HAMEL — Steve Bisecki admitted he wasn’t sure what he was getting into when he was greeted by some youngsters in highly-decorative attire as he entered Peg’s Countryside Café last week.
“All I could think of was, ‘Wow, how cool is this!’ It was so much fun and the kids were really great,” Bisecki, 53, of Plymouth told Lakeshore Weekly News after his dining experience.
“And what those kids are doing is so great too,” he added. “What a tribute; what a purpose; what a wonderful event.”
The Graft’s Grill event launched about 20 years ago and has served as an opportunity for students to learn business skills and the value of community service.
Graft’s Grill was started by and named after Wayzata school teacher Suzanne Graft, who died in 2010. The event is a partnership between the school district, Peg’s Countryside Café and Interfaith Outreach, a human services nonprofit organization that serves the west Hennepin County area.
On March 27, 17 fifth-grade students from Gleason Lake Elementary School’s After School Club, and their supervisors, took over operation of Peg’s Countryside Café for three hours, with proceeds benefiting Interfaith Outreach.
The students had earlier decided to call their event: “Graft’s Grill Out of This World Service.” That led to a menu that included, in part: a celestial cheeseburger, cataclysmic chicken fingers, a gamma-ray grilled cheese sandwich and Jupiter juice.
Isaiah Green, 10, who served as a general manager during the event, said he liked the idea of learning how a real restaurant works.
“I learned about the different jobs and what they do,” he said, adding that he had to keep count of the number of patrons and send workers on breaks. “It was almost like being a real boss.”
Michael Mason, 11, said working in the restaurant “is a lot harder than a lot of people think. It’s kind of hard to communicate sometimes.”
Michael, who said he some day wants to be an aeronautical engineer, served as a host on this particular night, greeting customers at the door, leading them to their tables and offering them menus.
And if there is a complaint? “I’ll just do what I can to make them happy,” Michael said with a wide smile.
Students on this night wore very colorful hats as well as taped glasses in honor of art teacher Thor Hansen, who died on March 12. He had been a teacher at Gleason Lake Elementary since September 2018.
Peg Rasmussen, owner of the café, said she enjoys helping the students learn the basics of running the operation, but misses her friend, Suzanne Graft.
“When Suzanne and I worked on putting this together, I would never have imagined it would have gone this long,” Rasmussen said. “I think she’d be pretty happy to see what this has become and how much effort the kids, teachers and others put into this.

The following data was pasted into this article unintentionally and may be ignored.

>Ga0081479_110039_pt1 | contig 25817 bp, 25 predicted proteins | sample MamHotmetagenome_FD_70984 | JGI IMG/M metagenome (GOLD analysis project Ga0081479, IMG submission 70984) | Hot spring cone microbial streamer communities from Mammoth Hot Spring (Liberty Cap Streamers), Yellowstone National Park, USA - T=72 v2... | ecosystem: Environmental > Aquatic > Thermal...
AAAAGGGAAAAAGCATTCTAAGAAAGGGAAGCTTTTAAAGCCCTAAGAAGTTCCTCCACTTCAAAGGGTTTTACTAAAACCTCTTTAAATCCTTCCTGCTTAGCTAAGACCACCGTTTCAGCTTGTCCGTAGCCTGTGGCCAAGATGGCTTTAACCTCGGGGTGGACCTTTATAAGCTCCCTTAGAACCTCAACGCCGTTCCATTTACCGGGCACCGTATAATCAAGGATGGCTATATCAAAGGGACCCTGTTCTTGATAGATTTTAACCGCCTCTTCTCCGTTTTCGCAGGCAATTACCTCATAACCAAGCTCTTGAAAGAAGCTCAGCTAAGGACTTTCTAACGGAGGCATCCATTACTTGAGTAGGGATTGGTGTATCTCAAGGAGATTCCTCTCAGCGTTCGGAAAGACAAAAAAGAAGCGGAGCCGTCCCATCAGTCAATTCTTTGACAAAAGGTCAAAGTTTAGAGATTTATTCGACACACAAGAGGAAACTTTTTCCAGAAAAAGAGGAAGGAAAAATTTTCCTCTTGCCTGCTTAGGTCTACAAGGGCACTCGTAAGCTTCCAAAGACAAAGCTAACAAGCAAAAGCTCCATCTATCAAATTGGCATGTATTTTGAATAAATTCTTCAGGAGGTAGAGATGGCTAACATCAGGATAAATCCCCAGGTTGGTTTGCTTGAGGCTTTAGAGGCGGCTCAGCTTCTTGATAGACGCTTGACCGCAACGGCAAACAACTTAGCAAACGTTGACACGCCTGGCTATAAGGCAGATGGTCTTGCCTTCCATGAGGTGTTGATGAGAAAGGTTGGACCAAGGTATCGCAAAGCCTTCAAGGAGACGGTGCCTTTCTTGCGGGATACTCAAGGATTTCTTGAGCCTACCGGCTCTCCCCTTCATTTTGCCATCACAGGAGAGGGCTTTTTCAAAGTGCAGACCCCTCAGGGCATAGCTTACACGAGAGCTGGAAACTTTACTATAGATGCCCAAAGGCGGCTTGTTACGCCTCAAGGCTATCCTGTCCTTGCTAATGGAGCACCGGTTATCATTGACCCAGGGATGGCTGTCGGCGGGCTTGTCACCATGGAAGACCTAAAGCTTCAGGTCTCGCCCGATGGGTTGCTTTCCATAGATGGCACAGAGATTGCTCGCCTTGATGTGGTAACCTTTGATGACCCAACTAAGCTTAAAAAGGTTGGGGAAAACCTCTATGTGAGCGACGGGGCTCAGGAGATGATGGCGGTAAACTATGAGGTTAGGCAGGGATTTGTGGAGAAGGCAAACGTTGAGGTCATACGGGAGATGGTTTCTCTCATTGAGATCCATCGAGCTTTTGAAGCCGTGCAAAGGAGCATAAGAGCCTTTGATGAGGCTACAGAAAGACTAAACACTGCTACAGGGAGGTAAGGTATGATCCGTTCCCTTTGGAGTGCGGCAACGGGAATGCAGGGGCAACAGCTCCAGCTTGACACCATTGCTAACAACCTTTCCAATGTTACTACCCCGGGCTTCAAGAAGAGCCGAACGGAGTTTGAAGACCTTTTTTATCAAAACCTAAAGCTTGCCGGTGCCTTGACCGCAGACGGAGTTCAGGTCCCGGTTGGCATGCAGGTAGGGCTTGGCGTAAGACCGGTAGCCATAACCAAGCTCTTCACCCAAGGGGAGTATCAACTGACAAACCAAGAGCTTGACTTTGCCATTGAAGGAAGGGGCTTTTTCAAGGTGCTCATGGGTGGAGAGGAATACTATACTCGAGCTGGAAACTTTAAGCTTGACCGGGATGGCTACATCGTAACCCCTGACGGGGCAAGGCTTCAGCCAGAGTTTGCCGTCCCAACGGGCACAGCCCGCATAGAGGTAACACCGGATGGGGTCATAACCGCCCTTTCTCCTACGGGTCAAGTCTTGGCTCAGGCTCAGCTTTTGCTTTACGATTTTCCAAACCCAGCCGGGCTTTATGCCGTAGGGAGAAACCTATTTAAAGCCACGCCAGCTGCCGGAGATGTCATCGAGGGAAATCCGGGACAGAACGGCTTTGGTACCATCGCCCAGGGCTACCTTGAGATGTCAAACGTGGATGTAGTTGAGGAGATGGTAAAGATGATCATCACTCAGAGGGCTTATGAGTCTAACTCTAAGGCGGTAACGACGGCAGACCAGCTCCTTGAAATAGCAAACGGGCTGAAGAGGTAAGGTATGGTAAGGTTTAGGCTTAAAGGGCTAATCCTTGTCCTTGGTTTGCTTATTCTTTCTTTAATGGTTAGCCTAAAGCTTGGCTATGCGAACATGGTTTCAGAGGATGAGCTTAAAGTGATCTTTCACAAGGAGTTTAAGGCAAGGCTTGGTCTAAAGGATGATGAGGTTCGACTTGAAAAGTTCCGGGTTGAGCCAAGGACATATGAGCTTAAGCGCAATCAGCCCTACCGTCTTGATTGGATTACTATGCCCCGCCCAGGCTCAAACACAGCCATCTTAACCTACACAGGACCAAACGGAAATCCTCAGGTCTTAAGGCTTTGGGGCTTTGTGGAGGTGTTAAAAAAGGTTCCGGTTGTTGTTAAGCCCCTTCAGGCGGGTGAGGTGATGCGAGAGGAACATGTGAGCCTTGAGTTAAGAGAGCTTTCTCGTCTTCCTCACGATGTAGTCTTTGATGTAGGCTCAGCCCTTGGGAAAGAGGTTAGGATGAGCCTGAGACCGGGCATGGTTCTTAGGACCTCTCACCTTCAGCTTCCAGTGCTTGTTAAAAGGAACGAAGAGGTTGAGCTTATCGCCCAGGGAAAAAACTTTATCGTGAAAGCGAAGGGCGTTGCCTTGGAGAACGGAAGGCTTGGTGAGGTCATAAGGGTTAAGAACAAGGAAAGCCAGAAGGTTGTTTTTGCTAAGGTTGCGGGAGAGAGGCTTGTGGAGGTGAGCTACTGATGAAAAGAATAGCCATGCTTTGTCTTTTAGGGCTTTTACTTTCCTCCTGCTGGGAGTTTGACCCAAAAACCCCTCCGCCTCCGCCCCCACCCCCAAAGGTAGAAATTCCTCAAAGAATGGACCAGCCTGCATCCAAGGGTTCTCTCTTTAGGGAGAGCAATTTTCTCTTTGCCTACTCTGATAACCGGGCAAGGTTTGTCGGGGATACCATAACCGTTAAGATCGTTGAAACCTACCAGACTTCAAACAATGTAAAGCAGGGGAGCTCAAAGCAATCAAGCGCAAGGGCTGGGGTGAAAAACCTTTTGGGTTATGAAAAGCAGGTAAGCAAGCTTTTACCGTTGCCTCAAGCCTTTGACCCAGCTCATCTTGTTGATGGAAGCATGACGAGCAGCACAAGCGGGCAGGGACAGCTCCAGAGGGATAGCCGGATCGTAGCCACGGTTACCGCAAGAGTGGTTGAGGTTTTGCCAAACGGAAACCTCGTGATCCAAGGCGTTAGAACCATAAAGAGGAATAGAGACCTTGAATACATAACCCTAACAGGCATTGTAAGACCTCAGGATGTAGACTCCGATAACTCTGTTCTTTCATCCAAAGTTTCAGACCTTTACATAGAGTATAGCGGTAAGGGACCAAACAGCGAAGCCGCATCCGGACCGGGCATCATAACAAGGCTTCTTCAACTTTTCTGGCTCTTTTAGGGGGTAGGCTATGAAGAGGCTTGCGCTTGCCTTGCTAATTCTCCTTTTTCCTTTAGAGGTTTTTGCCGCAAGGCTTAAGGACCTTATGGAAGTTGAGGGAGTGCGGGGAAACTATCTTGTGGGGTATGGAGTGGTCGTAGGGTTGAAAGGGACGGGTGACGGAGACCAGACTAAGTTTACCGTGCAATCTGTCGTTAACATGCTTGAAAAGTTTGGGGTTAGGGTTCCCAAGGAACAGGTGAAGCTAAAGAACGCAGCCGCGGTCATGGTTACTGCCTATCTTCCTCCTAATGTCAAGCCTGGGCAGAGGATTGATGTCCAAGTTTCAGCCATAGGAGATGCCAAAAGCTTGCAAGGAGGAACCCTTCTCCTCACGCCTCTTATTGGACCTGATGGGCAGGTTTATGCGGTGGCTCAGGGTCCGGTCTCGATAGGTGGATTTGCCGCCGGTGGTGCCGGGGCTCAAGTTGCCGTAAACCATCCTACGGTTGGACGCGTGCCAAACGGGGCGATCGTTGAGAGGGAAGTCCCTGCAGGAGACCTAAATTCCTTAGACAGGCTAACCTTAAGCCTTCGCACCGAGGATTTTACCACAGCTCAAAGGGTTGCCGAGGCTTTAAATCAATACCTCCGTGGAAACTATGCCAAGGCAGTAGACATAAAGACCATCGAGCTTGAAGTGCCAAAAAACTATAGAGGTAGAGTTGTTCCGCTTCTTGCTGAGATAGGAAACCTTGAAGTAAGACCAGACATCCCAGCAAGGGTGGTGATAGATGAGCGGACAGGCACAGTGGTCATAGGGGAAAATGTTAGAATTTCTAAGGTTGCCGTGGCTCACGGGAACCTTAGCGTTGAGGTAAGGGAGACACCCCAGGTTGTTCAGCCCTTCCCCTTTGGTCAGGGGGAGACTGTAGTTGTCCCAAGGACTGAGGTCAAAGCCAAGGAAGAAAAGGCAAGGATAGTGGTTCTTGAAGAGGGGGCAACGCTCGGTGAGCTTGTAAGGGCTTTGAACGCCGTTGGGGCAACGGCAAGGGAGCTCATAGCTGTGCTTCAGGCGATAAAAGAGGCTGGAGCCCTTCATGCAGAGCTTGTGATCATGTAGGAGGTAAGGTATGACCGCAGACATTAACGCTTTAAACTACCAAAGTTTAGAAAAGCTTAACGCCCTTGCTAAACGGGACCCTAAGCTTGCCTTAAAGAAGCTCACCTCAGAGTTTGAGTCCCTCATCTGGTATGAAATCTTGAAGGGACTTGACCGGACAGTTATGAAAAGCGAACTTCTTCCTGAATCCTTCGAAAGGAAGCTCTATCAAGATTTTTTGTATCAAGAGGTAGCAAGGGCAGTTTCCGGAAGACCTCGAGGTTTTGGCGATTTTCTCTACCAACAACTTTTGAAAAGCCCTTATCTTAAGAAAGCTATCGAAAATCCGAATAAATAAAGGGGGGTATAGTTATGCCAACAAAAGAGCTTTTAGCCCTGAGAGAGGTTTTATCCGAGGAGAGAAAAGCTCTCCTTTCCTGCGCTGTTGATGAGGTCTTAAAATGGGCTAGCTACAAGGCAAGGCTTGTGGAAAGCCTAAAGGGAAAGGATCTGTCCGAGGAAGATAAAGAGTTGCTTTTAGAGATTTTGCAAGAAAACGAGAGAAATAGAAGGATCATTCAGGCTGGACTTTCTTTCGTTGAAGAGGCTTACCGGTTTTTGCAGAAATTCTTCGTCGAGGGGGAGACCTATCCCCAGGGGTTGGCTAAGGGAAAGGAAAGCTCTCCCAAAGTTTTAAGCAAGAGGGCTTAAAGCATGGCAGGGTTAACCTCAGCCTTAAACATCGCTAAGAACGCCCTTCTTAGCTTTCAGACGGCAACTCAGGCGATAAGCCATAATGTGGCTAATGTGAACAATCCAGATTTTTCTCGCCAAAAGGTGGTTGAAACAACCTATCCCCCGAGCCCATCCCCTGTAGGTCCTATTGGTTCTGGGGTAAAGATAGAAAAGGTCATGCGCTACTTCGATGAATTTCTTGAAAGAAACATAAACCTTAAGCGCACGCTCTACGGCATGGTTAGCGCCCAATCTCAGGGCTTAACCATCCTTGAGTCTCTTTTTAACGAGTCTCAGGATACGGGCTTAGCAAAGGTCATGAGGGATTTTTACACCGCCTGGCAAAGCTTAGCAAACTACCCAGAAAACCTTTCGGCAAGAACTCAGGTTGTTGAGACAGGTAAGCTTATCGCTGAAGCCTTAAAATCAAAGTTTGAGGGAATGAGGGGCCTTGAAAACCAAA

“I always hope they learn some life skills here that they can use along their way,” she added. “It gets to be pretty wild at times, but we all think it’s pretty valuable.”
The concept is for youngsters to learn business skills, such as marketing, promotion and physical labor, as well as developing skills that include teamwork, accountability and initiative.
Rick Graft, Suzanne’s husband and a retired banker, has been part of the program since its inception, teaching curriculum and giving students direction and advice about business and life.
“I talk to them about how to address adults; to enunciate; and how working hard, getting along with each other and giving back to the community are things you should use every day, not just in business, but in life,” he said. “My wife believed so much in this and in kids. I’m honored to continue working with this.”
Sue Strom, achievement interventionist with Wayzata Public Schools, helps coordinate the After School Club, which utilizes federal targeted services funding.
Strom said Graft’s Grill is important to show students that restaurant work is a viable way to earn money toward higher education.
“Oftentimes, restaurant work is overlooked. It can be a gateway to help paying for that education, which is what we believe all these kids can do,” she said. “It also really helps kids gain confidence and social skills to operate as a team and to learn initiative.”
In total, 226 people attended the Graft’s Grill event, netting a profit of about $1,500, which will go to the great opportunities fund and food shelf at Interfaith Outreach. There was an additional $383 in tips, which will also go to Interfaith, Strom said.
Students involved with the program had to apply, be interviewed and trained for their service work.
“When I interviewed them and asked them a few questions, one was about revenues and profits,” Strom said. “They said they definitely liked profits more.”